Hilltown Township municipal offices are located at 13 West Creamery Road, Hilltown PA 18927.
Photo: Peal S. Buck House (Greenhill Farm), circa 1933, located on Dublin-Maple Road in the township. Listed on the National Register in 1974. Designated as a National Historic Landmark in 1980. Photographer: wikipedia username: Smallbones, 2011, public domain; via wikimedia commons, accessed February, 2023.
Hilltown's [†] early history can be traced as far back as the year 1683, when the area now known as the village of Hilltown was the site of a meeting between William Penn and the Indian Chiefs of the Delaware Nation. Much of Hilltown Township was originally within the Manor of Perkasie, which was granted by William Penn to Samuel Carpenter and others in the year 1701. The manor was laid out and surveyed in 1708 and included Perkasie Borough and much of Hilltown and West Rockhill Townships.
The first purchasers of land in the township were not settlers, but rather purchasers of large tracts of land. Settlers started to arrive in the township in the late 1600's and early 1700's. Many of the early settlers were Welsh, later followed by Germans and German Mennonites. Hilltown Township was incorporated around the year 1722, becoming the first township established northwest of Buckingham Township within Bucks County. Many of the individuals who petitioned for the new township were Welsh and the original name suggested for the township was "Aberystwith", after a town in Cardiganshire, South Wales. Other names suggested for the township included "Society" and "Muscamickan." For the first thirty years of its existence, the township was known as Hilton. The present name of Hilltown, while appropriate for the numerous hills in the area, may likely be a misspelling or adaptation of the township's first name.
Hilltown's location between Philadelphia to the south and Allentown, Bethlehem, and Easton to the north, prompted the development of several main roadways through the township. Present day Hilltown Pike was formerly part of an Indian trail established in the late 1600's through Upper Bucks County. Known as the Minsi Trail, this route crossed through Hilltown and enabled travel between Philadelphia and the Durham iron mines in northeastern Bucks County. Another main roadway in the township, Route 113, became an east-west route linking many farming communities surrounding Philadelphia between the Delaware and Schuylkill rivers.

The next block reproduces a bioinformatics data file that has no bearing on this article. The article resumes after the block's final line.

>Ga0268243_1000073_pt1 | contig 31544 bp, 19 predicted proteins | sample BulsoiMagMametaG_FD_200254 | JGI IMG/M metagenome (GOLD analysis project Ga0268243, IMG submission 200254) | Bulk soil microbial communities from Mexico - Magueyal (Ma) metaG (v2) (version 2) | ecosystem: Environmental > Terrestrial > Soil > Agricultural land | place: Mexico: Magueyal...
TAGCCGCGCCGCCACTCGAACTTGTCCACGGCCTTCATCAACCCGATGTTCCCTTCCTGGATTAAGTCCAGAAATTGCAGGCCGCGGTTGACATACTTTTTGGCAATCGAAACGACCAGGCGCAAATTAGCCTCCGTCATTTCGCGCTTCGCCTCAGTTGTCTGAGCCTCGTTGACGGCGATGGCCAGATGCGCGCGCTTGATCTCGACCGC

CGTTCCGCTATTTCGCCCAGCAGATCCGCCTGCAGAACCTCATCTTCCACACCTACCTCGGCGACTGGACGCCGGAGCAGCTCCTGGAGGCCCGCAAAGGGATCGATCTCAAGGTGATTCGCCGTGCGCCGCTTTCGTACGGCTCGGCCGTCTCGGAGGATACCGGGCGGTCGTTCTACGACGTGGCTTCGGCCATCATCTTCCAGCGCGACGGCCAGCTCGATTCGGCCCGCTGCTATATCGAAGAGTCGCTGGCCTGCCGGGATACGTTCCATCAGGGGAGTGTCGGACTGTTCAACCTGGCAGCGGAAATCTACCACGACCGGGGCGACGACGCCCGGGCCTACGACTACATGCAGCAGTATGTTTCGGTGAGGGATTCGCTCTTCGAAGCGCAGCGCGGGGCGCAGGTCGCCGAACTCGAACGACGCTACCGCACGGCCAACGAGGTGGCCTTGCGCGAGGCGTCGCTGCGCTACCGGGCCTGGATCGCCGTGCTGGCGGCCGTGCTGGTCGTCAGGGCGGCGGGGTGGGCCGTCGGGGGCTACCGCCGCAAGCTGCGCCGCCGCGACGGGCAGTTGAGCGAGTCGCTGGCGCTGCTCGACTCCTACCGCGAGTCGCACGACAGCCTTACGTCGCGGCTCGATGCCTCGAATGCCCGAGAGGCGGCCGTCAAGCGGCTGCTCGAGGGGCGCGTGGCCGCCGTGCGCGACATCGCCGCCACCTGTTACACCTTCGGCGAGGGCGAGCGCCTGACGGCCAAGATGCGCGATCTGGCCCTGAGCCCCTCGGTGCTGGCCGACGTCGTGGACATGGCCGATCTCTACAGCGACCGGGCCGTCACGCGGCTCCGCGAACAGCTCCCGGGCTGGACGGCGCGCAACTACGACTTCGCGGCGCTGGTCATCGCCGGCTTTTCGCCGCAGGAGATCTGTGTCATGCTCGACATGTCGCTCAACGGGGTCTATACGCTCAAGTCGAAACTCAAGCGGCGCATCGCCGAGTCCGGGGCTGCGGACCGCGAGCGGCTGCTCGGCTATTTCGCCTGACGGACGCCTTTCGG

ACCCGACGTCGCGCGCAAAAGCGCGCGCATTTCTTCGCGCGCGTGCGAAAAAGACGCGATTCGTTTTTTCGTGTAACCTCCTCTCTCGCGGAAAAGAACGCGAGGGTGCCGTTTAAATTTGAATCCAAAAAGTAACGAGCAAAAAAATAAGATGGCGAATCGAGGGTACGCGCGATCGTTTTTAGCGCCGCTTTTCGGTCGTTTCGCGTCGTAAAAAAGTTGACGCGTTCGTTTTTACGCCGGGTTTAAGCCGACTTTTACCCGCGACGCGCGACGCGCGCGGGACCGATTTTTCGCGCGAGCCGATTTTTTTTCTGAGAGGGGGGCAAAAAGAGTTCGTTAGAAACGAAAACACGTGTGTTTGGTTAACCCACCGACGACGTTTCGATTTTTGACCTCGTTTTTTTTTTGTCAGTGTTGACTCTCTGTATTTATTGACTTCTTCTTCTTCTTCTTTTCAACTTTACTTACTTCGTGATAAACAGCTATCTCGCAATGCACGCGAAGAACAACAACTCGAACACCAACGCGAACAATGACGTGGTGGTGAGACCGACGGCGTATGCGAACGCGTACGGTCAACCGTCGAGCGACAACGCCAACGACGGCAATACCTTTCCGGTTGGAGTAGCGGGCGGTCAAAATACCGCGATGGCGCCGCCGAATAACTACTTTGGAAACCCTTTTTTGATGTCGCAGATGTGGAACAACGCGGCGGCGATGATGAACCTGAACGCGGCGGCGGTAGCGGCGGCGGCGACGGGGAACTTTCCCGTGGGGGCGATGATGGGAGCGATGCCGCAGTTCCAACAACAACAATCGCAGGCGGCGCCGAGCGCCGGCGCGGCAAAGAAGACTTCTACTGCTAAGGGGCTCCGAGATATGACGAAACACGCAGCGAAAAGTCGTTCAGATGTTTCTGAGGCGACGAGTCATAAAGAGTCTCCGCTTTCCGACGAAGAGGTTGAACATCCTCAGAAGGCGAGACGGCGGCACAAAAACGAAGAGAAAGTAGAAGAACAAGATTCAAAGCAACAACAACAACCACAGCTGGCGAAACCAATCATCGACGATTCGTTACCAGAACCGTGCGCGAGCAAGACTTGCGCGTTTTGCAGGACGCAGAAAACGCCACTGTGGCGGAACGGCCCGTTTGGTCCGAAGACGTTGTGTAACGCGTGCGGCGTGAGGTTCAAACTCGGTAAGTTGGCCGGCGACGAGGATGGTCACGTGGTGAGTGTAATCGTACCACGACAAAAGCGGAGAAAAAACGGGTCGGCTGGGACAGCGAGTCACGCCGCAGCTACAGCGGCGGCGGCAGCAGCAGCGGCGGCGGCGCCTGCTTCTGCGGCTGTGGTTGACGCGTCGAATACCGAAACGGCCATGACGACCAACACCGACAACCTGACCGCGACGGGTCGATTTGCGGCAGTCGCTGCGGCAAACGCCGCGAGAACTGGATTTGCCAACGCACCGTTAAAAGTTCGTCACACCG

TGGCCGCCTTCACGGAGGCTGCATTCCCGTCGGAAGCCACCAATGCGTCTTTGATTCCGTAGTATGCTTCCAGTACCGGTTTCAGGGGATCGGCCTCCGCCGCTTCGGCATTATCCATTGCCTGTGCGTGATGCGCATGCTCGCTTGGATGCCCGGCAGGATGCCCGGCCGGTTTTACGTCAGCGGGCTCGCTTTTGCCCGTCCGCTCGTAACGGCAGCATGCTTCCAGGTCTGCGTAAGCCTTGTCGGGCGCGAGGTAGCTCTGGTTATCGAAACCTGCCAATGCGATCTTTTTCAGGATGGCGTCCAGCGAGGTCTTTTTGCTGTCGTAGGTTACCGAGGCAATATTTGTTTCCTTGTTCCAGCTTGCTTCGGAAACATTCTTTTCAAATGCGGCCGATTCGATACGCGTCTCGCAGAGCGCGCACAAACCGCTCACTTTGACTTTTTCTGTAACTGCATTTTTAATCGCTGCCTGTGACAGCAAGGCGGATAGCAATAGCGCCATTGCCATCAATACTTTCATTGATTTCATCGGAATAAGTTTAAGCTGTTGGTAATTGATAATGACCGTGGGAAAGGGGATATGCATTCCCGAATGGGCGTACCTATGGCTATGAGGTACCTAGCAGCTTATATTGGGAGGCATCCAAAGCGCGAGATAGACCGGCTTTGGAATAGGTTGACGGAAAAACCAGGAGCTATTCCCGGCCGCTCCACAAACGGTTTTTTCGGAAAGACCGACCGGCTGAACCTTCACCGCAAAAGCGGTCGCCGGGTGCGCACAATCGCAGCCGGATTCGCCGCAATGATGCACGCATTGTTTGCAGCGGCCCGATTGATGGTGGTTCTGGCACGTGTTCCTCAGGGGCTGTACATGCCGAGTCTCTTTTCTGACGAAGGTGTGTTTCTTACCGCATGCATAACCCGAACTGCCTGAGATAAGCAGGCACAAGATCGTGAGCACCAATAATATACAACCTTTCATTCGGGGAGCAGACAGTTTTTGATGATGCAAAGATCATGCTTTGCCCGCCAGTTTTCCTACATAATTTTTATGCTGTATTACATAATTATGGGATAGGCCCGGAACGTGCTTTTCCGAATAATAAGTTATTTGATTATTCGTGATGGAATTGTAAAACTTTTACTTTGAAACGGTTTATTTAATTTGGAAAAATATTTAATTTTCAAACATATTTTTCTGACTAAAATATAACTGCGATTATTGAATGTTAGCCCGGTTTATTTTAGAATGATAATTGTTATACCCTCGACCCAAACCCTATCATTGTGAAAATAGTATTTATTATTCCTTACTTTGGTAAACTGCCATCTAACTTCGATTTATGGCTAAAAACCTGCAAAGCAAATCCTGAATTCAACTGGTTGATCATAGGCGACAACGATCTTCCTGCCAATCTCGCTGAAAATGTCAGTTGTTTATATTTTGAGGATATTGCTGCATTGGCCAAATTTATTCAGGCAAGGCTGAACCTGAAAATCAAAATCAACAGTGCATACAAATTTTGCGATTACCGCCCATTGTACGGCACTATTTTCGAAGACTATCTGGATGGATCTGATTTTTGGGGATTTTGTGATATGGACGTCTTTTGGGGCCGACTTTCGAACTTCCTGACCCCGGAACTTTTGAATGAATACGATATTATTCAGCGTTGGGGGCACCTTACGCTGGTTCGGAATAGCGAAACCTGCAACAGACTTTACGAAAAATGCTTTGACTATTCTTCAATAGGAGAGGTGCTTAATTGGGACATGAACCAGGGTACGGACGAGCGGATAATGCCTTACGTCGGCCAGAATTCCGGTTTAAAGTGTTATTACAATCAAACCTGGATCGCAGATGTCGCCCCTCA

The establishment of transportation routes through the township helped pave the way for development of several historic villages, most notably Line Lexington, Blooming Glen, and the village of Hilltown. All three villages developed at crossroads within the township. Line Lexington and the village of Hilltown were located along stage routes and became popular stops for stagecoaches traveling between Philadelphia and the Lehigh, and Line Lexington and the village of Applebachsville in Haycock Township. Blooming Glen, originally known as Moyer's Store, developed after the establishment of a store in 1850 and a post office in 1864. The village grew to become a center of commercial activity which served the surrounding agricultural community.
While the nearby towns of Dublin, Perkasie, Sellersville, Telford, Souderton, and Silverdale provide goods and services to residents and businesses in Hilltown and the surrounding area, commercial uses have developed within the township, primarily along Route 309, Bethlehem Pike, and Route 313. Industrial uses have developed primarily in the northwestern quadrant of the township, along Bethlehem Pike. In addition, there are two stone quarries that operate mostly in the eastern half of the township.
Today, Hilltown Township contains a mix of residential, commercial, and industrial development. Despite the township's growth over the last century, Hilltown has managed to retain much of its agricultural heritage and rural landscape. Rolling hills with farms are located throughout the township, particularly in areas east of Callowhill Road. With the township's proximity to the nearby urban areas of Philadelphia, Allentown, and Bethlehem, and to the business centers in nearby Montgomery County, development pressures in Hilltown are expected to continue. As the township plans for the next ten years, careful planning should continue to balance the needs of residents and the farming community, while allowing economic development opportunities that meet the needs of the business community and that benefit those that live and work in the township.
† Hilltown Township Comprehensive Plan Update, 2019, www.hilltown.org, accessed February, 2023.
Nearby Towns: Bedminster Twp • Chalfont Boro • Dublin Boro • East Rockhill Twp • Franconia Twp • Hatfield Boro • Hatfield Twp • New Britain Boro • New Britain Twp • Perkasie Boro • Quakertown Boro • Sellersville Boro • Silverdale Boro • Souderton Boro • Telford Boro • Telford Boro •